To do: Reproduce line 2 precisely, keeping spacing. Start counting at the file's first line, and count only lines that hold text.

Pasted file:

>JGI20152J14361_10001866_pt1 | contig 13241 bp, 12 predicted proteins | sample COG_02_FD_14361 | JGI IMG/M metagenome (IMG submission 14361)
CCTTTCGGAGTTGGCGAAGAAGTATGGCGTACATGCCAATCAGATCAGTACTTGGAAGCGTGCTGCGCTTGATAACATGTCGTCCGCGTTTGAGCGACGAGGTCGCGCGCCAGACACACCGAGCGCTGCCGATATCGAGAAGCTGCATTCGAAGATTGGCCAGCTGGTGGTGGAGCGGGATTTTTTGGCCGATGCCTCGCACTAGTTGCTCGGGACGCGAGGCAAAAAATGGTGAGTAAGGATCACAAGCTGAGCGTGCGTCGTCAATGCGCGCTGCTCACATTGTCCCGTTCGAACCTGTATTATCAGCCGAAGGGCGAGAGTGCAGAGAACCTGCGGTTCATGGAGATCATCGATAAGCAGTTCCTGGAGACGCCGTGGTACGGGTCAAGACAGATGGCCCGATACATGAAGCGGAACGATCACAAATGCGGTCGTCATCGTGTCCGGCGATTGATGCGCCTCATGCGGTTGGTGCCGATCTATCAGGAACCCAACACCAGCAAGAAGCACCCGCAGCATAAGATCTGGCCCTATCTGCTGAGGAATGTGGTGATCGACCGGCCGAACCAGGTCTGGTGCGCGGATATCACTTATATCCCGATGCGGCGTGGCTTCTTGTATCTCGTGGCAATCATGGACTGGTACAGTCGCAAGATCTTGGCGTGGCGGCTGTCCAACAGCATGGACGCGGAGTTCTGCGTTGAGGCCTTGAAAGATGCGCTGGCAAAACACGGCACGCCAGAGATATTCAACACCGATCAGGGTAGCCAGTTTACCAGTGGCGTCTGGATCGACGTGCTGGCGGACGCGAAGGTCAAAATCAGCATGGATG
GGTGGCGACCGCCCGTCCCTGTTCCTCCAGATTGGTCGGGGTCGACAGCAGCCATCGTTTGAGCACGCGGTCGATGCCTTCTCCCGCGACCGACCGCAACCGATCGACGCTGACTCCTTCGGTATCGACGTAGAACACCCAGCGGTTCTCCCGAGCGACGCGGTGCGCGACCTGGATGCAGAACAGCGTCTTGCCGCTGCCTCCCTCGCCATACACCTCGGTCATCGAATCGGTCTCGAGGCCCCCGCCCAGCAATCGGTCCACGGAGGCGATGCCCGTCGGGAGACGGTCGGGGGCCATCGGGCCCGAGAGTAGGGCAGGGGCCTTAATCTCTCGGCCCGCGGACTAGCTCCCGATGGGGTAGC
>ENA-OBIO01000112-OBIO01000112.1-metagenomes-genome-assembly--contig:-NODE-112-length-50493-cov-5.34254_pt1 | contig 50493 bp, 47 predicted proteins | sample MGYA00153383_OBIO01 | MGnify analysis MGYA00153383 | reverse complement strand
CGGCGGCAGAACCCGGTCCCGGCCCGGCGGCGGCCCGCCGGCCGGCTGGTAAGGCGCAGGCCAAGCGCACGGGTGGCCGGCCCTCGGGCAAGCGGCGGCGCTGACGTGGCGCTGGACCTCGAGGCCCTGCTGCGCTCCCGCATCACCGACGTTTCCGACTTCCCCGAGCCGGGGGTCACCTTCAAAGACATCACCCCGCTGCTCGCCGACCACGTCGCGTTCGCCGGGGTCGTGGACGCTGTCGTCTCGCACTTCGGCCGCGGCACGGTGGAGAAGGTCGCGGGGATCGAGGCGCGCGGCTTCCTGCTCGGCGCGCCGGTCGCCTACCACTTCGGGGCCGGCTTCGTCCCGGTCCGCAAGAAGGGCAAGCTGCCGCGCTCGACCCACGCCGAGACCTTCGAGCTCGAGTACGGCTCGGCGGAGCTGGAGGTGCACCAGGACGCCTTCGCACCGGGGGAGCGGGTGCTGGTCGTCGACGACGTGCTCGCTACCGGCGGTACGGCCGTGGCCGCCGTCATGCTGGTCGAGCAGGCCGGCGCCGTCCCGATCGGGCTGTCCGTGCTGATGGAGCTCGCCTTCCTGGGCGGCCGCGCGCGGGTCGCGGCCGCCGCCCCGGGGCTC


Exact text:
CCTTTCGGAGTTGGCGAAGAAGTATGGCGTACATGCCAATCAGATCAGTACTTGGAAGCGTGCTGCGCTTGATAACATGTCGTCCGCGTTTGAGCGACGAGGTCGCGCGCCAGACACACCGAGCGCTGCCGATATCGAGAAGCTGCATTCGAAGATTGGCCAGCTGGTGGTGGAGCGGGATTTTTTGGCCGATGCCTCGCACTAGTTGCTCGGGACGCGAGGCAAAAAATGGTGAGTAAGGATCACAAGCTGAGCGTGCGTCGTCAATGCGCGCTGCTCACATTGTCCCGTTCGAACCTGTATTATCAGCCGAAGGGCGAGAGTGCAGAGAACCTGCGGTTCATGGAGATCATCGATAAGCAGTTCCTGGAGACGCCGTGGTACGGGTCAAGACAGATGGCCCGATACATGAAGCGGAACGATCACAAATGCGGTCGTCATCGTGTCCGGCGATTGATGCGCCTCATGCGGTTGGTGCCGATCTATCAGGAACCCAACACCAGCAAGAAGCACCCGCAGCATAAGATCTGGCCCTATCTGCTGAGGAATGTGGTGATCGACCGGCCGAACCAGGTCTGGTGCGCGGATATCACTTATATCCCGATGCGGCGTGGCTTCTTGTATCTCGTGGCAATCATGGACTGGTACAGTCGCAAGATCTTGGCGTGGCGGCTGTCCAACAGCATGGACGCGGAGTTCTGCGTTGAGGCCTTGAAAGATGCGCTGGCAAAACACGGCACGCCAGAGATATTCAACACCGATCAGGGTAGCCAGTTTACCAGTGGCGTCTGGATCGACGTGCTGGCGGACGCGAAGGTCAAAATCAGCATGGATG